Thursday, March 14, 2013

Plato's Republic Book 10 and 11

Wait for it... oh sorry, you've been waiting for this for several weeks now.  It's my final entry at least for now, on Plato's Republic; specifically, books ten and eleven.  As before I have a couple caveats to my entry before I begin.  First, my thoughts that fall under the 'Book 10' portion of this entry aren't really a commentary on what that particular section is about, more like my thoughts on Plato and Socrates' concepts of God and my imagined response they might have had to Jesus.  Secondly, if you're reading these notes, I hope you understand that these are just my reactions to listening to Plato's work in audiobook format, NOT some in-depth study or analysis of Plato's works or philosophy.  I like to think I have some good insights into his work, but I'm probably just one of thousands of people (most of which are MUCH smarter and better read than I) that have said their opinions about what Plato meant when he wrote this work.

Book 10.  When listening to this section I wasn't really all that focused on Plato's idea of the "forms" (I'm going to dispense with the use of quotation marks to refer to Plato's idea that there's an ideal representative thing for everything that exists), as much as I was thinking about how Plato would have responded if he had met Paul or Jesus or C.S. Lewis or some other great Christian teacher/apologist.  Plato is expanding some of his concept of forms and all I can think is "the God of the Bible is the God that you're describing!"  If Plato had the chance to sit down with Paul and discuss theology and Paul had taught Plato about the God of the Bible, that I serve, and shared with Plato that which Jesus had taught him, I think Plato would have become a great apologist himself.  Plato already talks about a god that made the universe and made the forms of all things and then he goes astray from this great god and still believes in Zeus and Athena and the like.  If he could have dispensed with all that mythology and just stuck with the idea of one God that made all things including the ideal forms of all things then his theology and his philosophy wouldn't have been that far off the mark.  As his book affirms Plato was totally caught up in the Greek mythology of his day.  His concept of this originator god that created the forms of all things is novel and borderline blasphemous.  Sadly, Plato lived hundreds of years before Christ and it doesn't appear that he had any influence or interaction with any Jews or anyone else that believed or followed the biblical texts as they existed at the time.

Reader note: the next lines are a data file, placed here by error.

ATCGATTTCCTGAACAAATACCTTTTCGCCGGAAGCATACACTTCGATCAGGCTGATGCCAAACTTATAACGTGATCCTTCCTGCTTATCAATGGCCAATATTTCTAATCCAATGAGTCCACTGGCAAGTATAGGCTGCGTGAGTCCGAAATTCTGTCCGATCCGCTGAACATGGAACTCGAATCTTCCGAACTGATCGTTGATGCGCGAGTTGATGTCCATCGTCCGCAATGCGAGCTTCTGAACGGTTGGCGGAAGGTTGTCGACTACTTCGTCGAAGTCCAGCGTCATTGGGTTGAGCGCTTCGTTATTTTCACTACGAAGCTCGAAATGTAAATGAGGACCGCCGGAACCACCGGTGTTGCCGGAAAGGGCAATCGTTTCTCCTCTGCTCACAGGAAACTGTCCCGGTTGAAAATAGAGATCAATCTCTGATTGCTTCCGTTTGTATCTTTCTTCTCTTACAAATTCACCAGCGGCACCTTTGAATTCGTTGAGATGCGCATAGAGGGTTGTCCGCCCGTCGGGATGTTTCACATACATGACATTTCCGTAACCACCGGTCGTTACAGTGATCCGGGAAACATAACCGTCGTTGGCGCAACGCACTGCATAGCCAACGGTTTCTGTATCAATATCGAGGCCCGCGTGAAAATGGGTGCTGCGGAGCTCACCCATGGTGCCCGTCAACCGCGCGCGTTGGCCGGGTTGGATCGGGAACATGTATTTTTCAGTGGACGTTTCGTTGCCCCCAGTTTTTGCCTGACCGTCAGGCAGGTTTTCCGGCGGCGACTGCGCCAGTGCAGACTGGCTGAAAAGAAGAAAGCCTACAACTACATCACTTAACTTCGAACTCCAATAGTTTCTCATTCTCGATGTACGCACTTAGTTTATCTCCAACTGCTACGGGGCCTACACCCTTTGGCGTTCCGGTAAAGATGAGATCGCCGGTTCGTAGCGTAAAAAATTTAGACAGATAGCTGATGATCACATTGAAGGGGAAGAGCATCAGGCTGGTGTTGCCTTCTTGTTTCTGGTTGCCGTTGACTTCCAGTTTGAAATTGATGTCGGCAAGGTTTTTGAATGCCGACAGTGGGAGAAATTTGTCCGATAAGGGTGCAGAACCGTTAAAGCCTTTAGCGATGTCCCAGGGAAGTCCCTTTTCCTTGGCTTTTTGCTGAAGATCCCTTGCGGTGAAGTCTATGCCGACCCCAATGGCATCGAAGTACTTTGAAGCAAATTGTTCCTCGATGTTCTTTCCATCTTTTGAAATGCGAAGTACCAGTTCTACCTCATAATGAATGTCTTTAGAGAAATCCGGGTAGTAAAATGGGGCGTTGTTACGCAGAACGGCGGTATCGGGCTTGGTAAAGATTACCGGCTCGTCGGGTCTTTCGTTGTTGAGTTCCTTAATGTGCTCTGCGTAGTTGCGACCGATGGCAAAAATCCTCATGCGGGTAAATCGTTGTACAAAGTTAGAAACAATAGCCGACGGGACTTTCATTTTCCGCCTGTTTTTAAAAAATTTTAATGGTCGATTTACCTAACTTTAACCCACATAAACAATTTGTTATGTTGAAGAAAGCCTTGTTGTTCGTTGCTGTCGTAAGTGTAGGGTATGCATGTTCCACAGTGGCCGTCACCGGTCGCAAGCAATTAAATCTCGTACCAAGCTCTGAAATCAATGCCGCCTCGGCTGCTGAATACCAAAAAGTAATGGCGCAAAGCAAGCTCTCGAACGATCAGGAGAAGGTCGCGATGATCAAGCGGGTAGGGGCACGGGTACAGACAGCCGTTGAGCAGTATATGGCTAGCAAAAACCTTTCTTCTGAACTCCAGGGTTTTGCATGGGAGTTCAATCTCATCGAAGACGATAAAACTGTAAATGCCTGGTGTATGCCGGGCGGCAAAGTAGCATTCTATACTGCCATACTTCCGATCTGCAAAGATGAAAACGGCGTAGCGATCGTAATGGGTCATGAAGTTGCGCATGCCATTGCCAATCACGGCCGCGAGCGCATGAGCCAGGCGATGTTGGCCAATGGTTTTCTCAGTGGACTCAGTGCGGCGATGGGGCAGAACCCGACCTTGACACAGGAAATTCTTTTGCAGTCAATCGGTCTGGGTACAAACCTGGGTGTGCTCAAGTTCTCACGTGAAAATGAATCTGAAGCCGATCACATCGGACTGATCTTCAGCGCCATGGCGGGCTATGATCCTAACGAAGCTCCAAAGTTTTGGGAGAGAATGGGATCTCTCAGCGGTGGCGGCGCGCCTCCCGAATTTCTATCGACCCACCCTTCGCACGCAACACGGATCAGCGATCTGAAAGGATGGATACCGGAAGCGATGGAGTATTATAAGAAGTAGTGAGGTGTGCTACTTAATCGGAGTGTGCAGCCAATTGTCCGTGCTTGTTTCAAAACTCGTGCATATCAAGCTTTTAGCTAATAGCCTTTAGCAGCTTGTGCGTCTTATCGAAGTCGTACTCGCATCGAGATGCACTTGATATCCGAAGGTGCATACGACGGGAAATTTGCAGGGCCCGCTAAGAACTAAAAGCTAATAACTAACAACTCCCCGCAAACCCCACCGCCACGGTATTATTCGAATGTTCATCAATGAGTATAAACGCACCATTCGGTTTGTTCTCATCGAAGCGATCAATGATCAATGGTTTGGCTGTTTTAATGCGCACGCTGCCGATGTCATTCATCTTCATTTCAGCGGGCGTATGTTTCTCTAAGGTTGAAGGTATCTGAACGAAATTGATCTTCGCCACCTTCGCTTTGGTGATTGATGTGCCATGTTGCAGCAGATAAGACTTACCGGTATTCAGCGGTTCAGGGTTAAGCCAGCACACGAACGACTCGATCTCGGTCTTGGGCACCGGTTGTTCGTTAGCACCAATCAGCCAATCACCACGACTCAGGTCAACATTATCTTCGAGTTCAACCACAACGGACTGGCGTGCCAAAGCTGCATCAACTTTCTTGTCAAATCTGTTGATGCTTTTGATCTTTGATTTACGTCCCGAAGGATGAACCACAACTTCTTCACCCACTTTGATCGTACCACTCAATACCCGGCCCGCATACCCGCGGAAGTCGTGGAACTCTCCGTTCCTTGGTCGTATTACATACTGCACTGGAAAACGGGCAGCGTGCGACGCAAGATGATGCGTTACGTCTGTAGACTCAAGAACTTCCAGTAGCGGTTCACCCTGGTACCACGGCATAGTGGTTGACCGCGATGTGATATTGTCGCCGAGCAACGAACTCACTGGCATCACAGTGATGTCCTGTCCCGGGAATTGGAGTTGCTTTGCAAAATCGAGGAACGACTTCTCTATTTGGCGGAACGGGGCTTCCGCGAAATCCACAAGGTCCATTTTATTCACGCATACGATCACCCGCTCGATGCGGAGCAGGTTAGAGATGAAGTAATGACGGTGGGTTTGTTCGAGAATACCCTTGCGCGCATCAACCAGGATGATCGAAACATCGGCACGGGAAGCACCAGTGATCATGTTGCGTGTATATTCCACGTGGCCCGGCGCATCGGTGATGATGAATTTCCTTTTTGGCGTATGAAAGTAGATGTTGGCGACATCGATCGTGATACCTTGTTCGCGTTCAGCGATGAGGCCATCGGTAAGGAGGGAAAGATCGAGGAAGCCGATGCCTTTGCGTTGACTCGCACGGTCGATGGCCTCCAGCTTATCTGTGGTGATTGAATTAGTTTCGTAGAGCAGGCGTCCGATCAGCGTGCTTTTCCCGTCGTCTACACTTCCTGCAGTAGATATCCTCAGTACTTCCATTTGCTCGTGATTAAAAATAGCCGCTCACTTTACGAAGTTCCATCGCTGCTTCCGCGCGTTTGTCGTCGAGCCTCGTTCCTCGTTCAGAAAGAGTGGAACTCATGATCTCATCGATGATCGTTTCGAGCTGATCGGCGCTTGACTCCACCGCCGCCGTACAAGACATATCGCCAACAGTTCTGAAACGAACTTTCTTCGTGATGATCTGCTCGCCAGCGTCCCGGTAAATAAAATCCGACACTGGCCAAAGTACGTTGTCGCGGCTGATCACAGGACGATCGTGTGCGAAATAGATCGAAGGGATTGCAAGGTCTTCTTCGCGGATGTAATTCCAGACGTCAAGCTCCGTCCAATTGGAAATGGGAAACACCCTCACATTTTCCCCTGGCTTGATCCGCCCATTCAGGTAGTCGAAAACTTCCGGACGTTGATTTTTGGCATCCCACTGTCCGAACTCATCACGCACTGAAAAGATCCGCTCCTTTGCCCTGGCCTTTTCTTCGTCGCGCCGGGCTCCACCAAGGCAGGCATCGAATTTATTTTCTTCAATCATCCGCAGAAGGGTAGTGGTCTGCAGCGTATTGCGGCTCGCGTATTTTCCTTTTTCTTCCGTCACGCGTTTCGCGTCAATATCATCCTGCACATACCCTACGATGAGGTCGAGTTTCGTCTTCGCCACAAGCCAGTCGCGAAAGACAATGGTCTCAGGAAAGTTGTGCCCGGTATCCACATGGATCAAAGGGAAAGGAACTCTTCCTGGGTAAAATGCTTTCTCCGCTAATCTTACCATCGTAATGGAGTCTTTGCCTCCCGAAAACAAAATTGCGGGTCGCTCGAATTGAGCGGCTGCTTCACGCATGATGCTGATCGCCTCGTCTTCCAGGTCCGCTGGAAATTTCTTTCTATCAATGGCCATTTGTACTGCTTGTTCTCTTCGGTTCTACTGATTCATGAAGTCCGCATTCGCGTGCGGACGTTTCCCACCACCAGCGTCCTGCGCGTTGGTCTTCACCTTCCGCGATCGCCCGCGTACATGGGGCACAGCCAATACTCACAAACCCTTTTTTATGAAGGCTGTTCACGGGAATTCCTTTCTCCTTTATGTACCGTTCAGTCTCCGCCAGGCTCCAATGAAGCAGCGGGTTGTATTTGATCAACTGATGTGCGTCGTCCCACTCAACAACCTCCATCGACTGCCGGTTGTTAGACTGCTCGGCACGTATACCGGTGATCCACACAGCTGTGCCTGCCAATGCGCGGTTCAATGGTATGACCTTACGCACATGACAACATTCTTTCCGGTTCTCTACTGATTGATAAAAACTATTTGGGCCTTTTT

Book 11.  This is the final section of the Republic and in some ways the most distressing.  He has mentioned a few times previously about the illegitimacy of poetry and various poets.  He even suggested that art and poetry be completely regulated and censored.  Then, after blasting the poets for making up fairy tales and twisting the truth.  What does Plato do in book 11?  He makes up a fairy tail mythology to support his concept of how the soul is immortal and how it pays to be a wise philosophical person, both for this life and the next.  One other thing I dislike about this last section, Plato makes it clear in his fairy tale that souls are immortal and just pass from this life into the next then come right back (a bit similar to Hindu reincarnation).  However, (unless I heard wrong) in book 10 he said that god creates souls.  So which is it Plato?  Are souls immortal or were they created by god?  It seems that he wouldn't have such a glaring internal inconsistency given that he's basically a genius and one of the greatest fathers of all western philosophy.

Alex whale watching